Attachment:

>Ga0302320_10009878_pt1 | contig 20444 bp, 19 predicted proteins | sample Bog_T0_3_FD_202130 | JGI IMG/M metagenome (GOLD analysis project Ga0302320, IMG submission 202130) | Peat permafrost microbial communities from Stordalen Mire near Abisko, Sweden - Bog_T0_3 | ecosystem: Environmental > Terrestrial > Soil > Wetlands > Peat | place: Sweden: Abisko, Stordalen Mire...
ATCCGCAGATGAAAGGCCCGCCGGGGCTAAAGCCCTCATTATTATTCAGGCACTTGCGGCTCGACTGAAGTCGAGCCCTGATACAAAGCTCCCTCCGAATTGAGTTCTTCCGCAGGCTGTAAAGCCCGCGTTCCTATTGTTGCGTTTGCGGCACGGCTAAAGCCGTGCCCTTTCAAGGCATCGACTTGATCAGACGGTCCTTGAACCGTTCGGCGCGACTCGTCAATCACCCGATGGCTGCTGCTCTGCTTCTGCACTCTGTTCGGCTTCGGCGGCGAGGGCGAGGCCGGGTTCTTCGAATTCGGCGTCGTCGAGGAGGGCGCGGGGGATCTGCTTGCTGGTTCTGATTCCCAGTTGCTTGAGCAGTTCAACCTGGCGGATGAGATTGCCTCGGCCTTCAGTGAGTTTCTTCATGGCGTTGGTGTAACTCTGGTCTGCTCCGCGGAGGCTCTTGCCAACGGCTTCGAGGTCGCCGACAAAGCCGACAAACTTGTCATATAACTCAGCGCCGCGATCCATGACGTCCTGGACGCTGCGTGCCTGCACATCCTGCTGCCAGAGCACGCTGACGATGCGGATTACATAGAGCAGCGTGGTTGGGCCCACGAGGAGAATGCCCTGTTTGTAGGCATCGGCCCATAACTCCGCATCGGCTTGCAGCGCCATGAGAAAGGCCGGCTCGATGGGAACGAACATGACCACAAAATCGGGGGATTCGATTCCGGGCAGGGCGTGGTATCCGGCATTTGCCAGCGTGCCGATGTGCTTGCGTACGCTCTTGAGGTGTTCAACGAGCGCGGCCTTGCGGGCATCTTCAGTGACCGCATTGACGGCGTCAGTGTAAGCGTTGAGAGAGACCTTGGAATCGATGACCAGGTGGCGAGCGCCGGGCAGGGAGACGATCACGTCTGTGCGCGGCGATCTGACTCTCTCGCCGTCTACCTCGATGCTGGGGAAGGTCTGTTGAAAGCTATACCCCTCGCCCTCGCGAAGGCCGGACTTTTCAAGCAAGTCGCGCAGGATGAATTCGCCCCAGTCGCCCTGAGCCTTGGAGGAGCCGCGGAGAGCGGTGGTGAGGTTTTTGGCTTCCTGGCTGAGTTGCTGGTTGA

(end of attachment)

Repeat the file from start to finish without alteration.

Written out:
>Ga0302320_10009878_pt1 | contig 20444 bp, 19 predicted proteins | sample Bog_T0_3_FD_202130 | JGI IMG/M metagenome (GOLD analysis project Ga0302320, IMG submission 202130) | Peat permafrost microbial communities from Stordalen Mire near Abisko, Sweden - Bog_T0_3 | ecosystem: Environmental > Terrestrial > Soil > Wetlands > Peat | place: Sweden: Abisko, Stordalen Mire...
ATCCGCAGATGAAAGGCCCGCCGGGGCTAAAGCCCTCATTATTATTCAGGCACTTGCGGCTCGACTGAAGTCGAGCCCTGATACAAAGCTCCCTCCGAATTGAGTTCTTCCGCAGGCTGTAAAGCCCGCGTTCCTATTGTTGCGTTTGCGGCACGGCTAAAGCCGTGCCCTTTCAAGGCATCGACTTGATCAGACGGTCCTTGAACCGTTCGGCGCGACTCGTCAATCACCCGATGGCTGCTGCTCTGCTTCTGCACTCTGTTCGGCTTCGGCGGCGAGGGCGAGGCCGGGTTCTTCGAATTCGGCGTCGTCGAGGAGGGCGCGGGGGATCTGCTTGCTGGTTCTGATTCCCAGTTGCTTGAGCAGTTCAACCTGGCGGATGAGATTGCCTCGGCCTTCAGTGAGTTTCTTCATGGCGTTGGTGTAACTCTGGTCTGCTCCGCGGAGGCTCTTGCCAACGGCTTCGAGGTCGCCGACAAAGCCGACAAACTTGTCATATAACTCAGCGCCGCGATCCATGACGTCCTGGACGCTGCGTGCCTGCACATCCTGCTGCCAGAGCACGCTGACGATGCGGATTACATAGAGCAGCGTGGTTGGGCCCACGAGGAGAATGCCCTGTTTGTAGGCATCGGCCCATAACTCCGCATCGGCTTGCAGCGCCATGAGAAAGGCCGGCTCGATGGGAACGAACATGACCACAAAATCGGGGGATTCGATTCCGGGCAGGGCGTGGTATCCGGCATTTGCCAGCGTGCCGATGTGCTTGCGTACGCTCTTGAGGTGTTCAACGAGCGCGGCCTTGCGGGCATCTTCAGTGACCGCATTGACGGCGTCAGTGTAAGCGTTGAGAGAGACCTTGGAATCGATGACCAGGTGGCGAGCGCCGGGCAGGGAGACGATCACGTCTGTGCGCGGCGATCTGACTCTCTCGCCGTCTACCTCGATGCTGGGGAAGGTCTGTTGAAAGCTATACCCCTCGCCCTCGCGAAGGCCGGACTTTTCAAGCAAGTCGCGCAGGATGAATTCGCCCCAGTCGCCCTGAGCCTTGGAGGAGCCGCGGAGAGCGGTGGTGAGGTTTTTGGCTTCCTGGCTGAGTTGCTGGTTGA